Monday, April 12, 2004

Millions and billions and trillions and quadrillians: why you need the British kind.

So, this is a much-too hasty for the subject matter post, but I just learned to my delight and surprise that THE WOLVES IN THE WALLS won "Best Short Fiction" in the 2003 BSFA Award Winners, and I'm dead chuffed.

I've been remiss in posting awards nominations and things here, which is mostly because I forget, so for those of you keeping track of such things...

"A STUDY IN EMERALD" has just been nominated for a Hugo award for best short story. With the permission of the editors and publishers of the anthology SHADOWS OVER BAKER STREET, I'll post it at within the next couple of days, and keep it up until Worldcon, for anyone who wants to read it.

The Eisner award nominations are out at for example and Sandman: Endless Nights has been nominated for a few, as has It Was A Dark and Silly Night....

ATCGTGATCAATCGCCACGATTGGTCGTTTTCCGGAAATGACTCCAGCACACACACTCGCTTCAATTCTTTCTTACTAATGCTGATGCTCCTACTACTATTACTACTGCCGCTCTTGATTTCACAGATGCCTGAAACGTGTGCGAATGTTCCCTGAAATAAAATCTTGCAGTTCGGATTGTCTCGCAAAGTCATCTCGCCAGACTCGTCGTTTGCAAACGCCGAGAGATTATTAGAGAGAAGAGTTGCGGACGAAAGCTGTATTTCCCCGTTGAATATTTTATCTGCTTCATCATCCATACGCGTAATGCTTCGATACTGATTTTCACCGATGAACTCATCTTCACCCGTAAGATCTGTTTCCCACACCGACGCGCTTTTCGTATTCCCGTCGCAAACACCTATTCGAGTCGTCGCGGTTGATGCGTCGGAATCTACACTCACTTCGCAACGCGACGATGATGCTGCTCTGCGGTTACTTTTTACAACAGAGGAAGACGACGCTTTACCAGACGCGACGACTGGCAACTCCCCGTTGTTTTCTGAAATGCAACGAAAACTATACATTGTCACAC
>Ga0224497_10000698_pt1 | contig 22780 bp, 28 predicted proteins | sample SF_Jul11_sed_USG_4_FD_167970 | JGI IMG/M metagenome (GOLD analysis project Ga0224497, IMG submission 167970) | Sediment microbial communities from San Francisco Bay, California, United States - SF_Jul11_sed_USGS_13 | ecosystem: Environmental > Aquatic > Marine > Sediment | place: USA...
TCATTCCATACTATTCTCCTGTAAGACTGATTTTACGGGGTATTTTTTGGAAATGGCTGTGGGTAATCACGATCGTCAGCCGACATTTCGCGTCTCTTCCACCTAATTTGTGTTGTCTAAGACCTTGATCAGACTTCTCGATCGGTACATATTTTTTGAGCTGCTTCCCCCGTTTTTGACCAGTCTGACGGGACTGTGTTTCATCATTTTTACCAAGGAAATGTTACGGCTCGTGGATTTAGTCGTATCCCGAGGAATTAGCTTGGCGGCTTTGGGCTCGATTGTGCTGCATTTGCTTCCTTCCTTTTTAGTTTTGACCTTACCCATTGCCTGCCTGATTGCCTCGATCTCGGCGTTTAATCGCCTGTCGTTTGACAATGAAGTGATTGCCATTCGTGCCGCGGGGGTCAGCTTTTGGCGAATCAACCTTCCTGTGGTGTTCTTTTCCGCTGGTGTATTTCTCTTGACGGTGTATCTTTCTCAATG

The Horror Writers Association's Bram Stoker award nominations are also up -- Sandman: Endless Nights and Wolves in the Walls are both nominated...

Next weekend is the Nebula Awards, and Coraline is nominated as best Novella. (I cannot be there -- I'm a guest at Penguincon that weekend.)

(And, looking at the Penguincon site I see that Wil Wheaton can't be there. What a real pity -- I was looking forward to meeting him. On the other hand I see from the page with the Sophia Quach photo of me in the Library Hotel last year that artist Vince Locke will be there.)